download info sheet (english and mandarin) → PDF




Making Stereoscopic Film

Antoine Thomas-Gérald & Prof. Dr. Cary Kornfeld (ETH Zurich)

StereStereoscopic Imaging gives us a wonderful optical illusion of three dimensional perception. The resulting effects have the capability to captivate the viewer, providing images that are more stunning than real. Building a digital stereoscopic processing system for movie making requires a solid background in a variety of topics, ranging from the construction of computer systems and performance evaluation to an understanding of the human vision system. Traditional Film schools lack the engineering skills and background in binocular depth perception to teach 3D film making in all its aspects of cameras systems and software necessary to create these movies. Making movies in 3D quality requires not only special equipment, tools and knowledge, but teaching the subject proved to be a good “hands-on” example that can be used to develop a better understanding of visual perception and digital imaging.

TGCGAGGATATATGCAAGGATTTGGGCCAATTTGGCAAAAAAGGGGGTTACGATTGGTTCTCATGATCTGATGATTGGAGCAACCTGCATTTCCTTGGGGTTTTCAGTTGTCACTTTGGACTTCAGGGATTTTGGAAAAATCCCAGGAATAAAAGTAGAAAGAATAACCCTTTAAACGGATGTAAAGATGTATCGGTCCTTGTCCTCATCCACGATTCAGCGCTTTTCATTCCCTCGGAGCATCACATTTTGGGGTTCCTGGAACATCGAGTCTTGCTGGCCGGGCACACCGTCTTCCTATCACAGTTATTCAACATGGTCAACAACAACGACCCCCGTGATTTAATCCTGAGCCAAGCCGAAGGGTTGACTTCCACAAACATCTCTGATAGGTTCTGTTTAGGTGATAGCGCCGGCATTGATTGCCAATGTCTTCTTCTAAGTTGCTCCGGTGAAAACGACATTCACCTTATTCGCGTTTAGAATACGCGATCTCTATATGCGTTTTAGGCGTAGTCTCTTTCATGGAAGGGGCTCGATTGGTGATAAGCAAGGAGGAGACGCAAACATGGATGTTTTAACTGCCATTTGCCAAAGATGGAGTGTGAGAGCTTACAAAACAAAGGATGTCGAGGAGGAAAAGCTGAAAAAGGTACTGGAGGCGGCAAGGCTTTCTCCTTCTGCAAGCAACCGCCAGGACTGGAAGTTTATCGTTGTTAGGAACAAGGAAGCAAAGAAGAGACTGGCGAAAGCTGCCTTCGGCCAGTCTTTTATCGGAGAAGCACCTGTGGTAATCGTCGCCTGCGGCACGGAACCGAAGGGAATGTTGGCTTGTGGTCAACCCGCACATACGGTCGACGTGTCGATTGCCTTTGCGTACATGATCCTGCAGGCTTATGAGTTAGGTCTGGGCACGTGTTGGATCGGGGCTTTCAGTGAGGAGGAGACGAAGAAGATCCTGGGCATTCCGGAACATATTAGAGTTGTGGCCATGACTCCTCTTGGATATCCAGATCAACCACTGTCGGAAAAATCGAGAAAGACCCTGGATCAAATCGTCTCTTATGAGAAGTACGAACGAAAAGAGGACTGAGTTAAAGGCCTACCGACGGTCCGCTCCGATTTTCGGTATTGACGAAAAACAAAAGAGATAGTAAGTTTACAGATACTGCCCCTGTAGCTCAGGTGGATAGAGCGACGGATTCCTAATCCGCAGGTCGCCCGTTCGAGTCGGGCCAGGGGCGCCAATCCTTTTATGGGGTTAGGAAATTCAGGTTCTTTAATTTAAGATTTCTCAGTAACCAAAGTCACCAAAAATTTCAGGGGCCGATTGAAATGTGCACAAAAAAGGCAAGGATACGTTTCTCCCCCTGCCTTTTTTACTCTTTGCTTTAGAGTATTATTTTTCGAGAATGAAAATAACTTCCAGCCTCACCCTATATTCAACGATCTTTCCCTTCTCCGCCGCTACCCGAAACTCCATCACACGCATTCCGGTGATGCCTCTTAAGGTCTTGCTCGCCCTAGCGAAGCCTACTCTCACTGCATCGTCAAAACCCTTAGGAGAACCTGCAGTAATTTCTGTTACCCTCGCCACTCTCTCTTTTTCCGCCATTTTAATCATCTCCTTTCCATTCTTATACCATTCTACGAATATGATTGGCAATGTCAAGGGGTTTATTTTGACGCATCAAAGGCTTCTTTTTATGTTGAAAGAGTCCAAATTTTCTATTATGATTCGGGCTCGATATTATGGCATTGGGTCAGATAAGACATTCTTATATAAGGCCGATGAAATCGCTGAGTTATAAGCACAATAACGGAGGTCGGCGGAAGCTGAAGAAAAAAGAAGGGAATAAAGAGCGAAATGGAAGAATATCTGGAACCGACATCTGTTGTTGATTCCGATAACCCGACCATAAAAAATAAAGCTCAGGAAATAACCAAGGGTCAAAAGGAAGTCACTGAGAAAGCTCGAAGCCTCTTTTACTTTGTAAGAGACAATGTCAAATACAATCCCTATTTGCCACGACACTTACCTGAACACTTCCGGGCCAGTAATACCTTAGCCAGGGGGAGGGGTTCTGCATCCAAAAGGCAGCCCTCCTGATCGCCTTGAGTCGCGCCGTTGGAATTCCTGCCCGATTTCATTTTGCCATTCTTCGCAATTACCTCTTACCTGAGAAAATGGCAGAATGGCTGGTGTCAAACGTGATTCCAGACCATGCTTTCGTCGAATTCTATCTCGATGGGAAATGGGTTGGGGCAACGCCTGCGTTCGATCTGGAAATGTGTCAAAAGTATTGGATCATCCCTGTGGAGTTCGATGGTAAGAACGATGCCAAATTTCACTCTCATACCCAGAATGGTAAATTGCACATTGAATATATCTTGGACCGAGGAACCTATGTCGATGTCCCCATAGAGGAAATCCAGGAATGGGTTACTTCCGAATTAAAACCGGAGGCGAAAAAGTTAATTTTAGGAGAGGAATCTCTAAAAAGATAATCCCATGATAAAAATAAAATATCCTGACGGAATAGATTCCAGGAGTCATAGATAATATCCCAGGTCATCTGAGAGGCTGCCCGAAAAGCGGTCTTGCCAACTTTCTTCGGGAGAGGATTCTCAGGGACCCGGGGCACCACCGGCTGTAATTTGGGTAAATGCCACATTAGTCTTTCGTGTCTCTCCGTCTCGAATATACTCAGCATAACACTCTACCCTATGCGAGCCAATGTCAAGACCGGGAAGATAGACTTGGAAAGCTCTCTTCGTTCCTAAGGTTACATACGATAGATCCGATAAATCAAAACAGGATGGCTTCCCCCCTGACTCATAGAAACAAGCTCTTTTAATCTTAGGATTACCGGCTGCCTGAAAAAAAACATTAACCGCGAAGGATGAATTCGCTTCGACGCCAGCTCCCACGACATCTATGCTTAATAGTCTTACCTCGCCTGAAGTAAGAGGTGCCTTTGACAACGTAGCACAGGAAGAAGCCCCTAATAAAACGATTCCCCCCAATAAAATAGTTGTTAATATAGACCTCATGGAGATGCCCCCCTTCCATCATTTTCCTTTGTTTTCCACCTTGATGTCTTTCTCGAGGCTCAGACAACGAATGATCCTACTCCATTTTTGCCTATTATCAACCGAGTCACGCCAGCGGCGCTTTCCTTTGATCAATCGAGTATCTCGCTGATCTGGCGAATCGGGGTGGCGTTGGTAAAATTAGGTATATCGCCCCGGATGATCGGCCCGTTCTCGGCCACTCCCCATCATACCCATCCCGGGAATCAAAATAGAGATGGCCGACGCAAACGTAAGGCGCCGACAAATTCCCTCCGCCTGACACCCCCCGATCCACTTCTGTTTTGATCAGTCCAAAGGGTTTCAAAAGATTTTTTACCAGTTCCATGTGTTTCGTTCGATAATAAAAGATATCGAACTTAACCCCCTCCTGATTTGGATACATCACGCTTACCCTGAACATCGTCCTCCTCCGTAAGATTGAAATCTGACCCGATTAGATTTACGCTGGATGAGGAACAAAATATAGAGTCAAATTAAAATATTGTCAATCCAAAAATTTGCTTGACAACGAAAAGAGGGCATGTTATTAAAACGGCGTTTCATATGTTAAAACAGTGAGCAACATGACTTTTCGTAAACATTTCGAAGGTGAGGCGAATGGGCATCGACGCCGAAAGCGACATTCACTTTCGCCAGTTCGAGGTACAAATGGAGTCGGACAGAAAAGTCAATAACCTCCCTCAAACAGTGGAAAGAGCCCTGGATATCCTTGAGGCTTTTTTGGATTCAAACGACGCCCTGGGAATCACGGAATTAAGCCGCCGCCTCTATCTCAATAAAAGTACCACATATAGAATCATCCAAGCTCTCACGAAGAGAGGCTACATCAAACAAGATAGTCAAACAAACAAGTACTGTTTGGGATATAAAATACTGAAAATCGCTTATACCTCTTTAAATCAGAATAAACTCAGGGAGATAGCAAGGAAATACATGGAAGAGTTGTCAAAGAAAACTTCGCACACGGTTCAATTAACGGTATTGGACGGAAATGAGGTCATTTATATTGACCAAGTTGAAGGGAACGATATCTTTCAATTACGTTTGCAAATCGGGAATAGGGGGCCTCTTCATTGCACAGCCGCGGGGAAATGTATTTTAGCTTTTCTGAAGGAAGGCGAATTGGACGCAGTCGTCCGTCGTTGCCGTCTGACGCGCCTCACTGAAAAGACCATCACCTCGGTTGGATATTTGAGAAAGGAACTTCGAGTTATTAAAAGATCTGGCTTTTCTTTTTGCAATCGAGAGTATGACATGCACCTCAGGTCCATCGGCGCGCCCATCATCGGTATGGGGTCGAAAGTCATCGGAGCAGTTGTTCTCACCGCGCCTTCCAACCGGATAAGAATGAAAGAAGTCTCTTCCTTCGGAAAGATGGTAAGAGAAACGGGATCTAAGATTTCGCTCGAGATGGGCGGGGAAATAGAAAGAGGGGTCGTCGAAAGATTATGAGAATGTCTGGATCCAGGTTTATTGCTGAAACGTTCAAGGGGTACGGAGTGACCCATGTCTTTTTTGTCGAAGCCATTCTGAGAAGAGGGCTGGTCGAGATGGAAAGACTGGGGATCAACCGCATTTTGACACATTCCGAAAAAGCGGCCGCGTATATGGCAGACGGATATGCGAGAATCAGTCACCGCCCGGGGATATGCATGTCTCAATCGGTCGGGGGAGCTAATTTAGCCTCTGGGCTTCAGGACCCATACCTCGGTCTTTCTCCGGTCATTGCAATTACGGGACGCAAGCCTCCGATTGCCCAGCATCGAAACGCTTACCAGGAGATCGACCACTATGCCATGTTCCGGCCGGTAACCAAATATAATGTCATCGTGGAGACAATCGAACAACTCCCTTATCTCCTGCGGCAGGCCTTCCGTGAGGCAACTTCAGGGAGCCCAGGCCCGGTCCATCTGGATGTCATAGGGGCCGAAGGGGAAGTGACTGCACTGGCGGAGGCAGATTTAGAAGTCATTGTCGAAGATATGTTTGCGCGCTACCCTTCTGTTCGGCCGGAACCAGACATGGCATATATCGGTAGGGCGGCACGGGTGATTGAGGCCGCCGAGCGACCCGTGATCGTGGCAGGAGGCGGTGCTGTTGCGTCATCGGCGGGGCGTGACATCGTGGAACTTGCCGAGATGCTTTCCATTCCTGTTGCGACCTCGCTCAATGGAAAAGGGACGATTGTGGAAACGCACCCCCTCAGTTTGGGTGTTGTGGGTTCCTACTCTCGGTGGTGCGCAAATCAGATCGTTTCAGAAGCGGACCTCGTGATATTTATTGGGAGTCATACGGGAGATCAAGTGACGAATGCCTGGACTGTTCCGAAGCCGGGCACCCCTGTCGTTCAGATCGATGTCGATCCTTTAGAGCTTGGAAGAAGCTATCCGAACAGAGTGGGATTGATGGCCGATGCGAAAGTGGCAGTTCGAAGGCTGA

download info sheet (english and mandarin) → PDF




Copyright (C) 2007 ETH Zürich
December 11, 2008, at 09:20 PM
http://www.digitalartweeks.ethz.ch/web/DAWPlus/PlayTimeExhibition